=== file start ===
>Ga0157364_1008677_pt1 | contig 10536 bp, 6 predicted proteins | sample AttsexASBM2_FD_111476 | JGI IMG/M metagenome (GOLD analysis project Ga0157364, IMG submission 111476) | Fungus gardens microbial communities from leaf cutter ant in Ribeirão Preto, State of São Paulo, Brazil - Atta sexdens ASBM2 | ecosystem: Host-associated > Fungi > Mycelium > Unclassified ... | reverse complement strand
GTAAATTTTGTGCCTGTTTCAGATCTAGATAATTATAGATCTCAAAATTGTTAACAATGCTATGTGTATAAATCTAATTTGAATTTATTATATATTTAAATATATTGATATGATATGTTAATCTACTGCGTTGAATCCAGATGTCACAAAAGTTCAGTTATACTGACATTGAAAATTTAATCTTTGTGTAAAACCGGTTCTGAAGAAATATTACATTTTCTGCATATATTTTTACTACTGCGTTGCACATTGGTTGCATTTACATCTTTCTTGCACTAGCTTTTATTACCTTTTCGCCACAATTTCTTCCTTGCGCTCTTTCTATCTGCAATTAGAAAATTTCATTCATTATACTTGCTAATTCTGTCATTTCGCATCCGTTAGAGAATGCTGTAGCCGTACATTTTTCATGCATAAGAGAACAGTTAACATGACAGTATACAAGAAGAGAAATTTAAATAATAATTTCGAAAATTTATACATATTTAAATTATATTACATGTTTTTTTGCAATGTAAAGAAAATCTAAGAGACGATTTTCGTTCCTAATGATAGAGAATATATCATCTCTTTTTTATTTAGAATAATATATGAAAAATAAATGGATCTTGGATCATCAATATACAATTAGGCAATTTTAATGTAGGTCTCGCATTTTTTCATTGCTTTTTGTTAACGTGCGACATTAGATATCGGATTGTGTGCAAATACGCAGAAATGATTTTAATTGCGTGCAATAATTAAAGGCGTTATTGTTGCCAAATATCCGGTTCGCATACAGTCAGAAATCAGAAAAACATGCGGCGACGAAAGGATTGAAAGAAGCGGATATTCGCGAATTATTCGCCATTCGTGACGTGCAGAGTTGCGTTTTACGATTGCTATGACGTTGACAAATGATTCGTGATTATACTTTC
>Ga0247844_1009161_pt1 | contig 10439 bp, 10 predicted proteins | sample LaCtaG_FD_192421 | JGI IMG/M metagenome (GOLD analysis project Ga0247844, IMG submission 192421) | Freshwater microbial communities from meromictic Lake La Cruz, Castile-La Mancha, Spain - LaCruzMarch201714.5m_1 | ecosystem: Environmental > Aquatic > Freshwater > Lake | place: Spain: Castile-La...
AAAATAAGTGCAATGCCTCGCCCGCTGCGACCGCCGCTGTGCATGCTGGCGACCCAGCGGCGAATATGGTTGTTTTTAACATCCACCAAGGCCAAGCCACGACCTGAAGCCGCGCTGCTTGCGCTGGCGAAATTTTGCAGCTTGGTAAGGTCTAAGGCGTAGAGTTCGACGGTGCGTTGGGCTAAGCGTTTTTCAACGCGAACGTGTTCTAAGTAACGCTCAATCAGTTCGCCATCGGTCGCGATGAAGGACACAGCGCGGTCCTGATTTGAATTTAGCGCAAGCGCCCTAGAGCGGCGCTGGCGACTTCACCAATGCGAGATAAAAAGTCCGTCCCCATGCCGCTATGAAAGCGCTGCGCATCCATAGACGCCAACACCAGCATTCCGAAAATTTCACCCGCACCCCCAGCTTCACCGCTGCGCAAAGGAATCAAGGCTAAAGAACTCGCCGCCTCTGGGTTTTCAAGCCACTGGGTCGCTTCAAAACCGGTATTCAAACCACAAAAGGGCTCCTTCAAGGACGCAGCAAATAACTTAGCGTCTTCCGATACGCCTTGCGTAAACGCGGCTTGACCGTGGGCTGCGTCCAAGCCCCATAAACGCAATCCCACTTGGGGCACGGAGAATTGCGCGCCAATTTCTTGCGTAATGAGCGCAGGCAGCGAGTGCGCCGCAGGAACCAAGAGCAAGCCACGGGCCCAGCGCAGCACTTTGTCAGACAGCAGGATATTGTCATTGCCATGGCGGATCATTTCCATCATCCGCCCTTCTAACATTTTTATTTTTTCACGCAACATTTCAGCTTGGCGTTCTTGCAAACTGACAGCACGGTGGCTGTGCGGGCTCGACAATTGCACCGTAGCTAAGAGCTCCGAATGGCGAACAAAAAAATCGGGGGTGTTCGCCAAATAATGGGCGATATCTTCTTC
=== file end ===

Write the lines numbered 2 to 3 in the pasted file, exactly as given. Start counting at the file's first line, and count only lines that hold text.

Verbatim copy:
GTAAATTTTGTGCCTGTTTCAGATCTAGATAATTATAGATCTCAAAATTGTTAACAATGCTATGTGTATAAATCTAATTTGAATTTATTATATATTTAAATATATTGATATGATATGTTAATCTACTGCGTTGAATCCAGATGTCACAAAAGTTCAGTTATACTGACATTGAAAATTTAATCTTTGTGTAAAACCGGTTCTGAAGAAATATTACATTTTCTGCATATATTTTTACTACTGCGTTGCACATTGGTTGCATTTACATCTTTCTTGCACTAGCTTTTATTACCTTTTCGCCACAATTTCTTCCTTGCGCTCTTTCTATCTGCAATTAGAAAATTTCATTCATTATACTTGCTAATTCTGTCATTTCGCATCCGTTAGAGAATGCTGTAGCCGTACATTTTTCATGCATAAGAGAACAGTTAACATGACAGTATACAAGAAGAGAAATTTAAATAATAATTTCGAAAATTTATACATATTTAAATTATATTACATGTTTTTTTGCAATGTAAAGAAAATCTAAGAGACGATTTTCGTTCCTAATGATAGAGAATATATCATCTCTTTTTTATTTAGAATAATATATGAAAAATAAATGGATCTTGGATCATCAATATACAATTAGGCAATTTTAATGTAGGTCTCGCATTTTTTCATTGCTTTTTGTTAACGTGCGACATTAGATATCGGATTGTGTGCAAATACGCAGAAATGATTTTAATTGCGTGCAATAATTAAAGGCGTTATTGTTGCCAAATATCCGGTTCGCATACAGTCAGAAATCAGAAAAACATGCGGCGACGAAAGGATTGAAAGAAGCGGATATTCGCGAATTATTCGCCATTCGTGACGTGCAGAGTTGCGTTTTACGATTGCTATGACGTTGACAAATGATTCGTGATTATACTTTC
>Ga0247844_1009161_pt1 | contig 10439 bp, 10 predicted proteins | sample LaCtaG_FD_192421 | JGI IMG/M metagenome (GOLD analysis project Ga0247844, IMG submission 192421) | Freshwater microbial communities from meromictic Lake La Cruz, Castile-La Mancha, Spain - LaCruzMarch201714.5m_1 | ecosystem: Environmental > Aquatic > Freshwater > Lake | place: Spain: Castile-La...